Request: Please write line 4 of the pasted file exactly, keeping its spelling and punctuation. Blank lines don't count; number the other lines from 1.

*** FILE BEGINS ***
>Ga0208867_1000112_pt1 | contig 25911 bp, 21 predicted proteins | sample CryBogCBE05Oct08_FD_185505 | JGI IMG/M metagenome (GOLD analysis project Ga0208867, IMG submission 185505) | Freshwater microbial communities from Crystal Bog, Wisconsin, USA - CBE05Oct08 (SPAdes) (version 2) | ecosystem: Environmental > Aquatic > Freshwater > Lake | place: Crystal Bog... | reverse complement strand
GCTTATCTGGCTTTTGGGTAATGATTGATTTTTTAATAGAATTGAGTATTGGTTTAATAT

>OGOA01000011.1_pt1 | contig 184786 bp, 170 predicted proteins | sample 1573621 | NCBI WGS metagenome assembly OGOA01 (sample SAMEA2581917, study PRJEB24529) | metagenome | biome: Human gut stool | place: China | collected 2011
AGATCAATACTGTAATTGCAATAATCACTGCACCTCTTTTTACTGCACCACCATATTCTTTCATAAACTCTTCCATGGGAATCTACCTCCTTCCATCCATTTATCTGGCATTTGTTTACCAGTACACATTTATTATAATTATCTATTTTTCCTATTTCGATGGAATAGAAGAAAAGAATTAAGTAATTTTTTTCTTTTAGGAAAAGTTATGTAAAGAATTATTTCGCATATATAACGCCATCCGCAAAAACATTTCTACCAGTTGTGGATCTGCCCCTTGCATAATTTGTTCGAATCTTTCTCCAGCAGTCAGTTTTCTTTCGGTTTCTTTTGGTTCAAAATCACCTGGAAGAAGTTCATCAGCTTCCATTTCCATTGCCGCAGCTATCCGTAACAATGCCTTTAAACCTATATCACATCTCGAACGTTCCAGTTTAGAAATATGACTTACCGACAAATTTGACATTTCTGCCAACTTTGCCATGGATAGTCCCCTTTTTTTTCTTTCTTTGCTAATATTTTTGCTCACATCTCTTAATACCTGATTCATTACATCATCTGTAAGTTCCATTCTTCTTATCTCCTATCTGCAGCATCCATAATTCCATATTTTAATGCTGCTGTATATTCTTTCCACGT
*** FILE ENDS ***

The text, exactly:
AGATCAATACTGTAATTGCAATAATCACTGCACCTCTTTTTACTGCACCACCATATTCTTTCATAAACTCTTCCATGGGAATCTACCTCCTTCCATCCATTTATCTGGCATTTGTTTACCAGTACACATTTATTATAATTATCTATTTTTCCTATTTCGATGGAATAGAAGAAAAGAATTAAGTAATTTTTTTCTTTTAGGAAAAGTTATGTAAAGAATTATTTCGCATATATAACGCCATCCGCAAAAACATTTCTACCAGTTGTGGATCTGCCCCTTGCATAATTTGTTCGAATCTTTCTCCAGCAGTCAGTTTTCTTTCGGTTTCTTTTGGTTCAAAATCACCTGGAAGAAGTTCATCAGCTTCCATTTCCATTGCCGCAGCTATCCGTAACAATGCCTTTAAACCTATATCACATCTCGAACGTTCCAGTTTAGAAATATGACTTACCGACAAATTTGACATTTCTGCCAACTTTGCCATGGATAGTCCCCTTTTTTTTCTTTCTTTGCTAATATTTTTGCTCACATCTCTTAATACCTGATTCATTACATCATCTGTAAGTTCCATTCTTCTTATCTCCTATCTGCAGCATCCATAATTCCATATTTTAATGCTGCTGTATATTCTTTCCACGT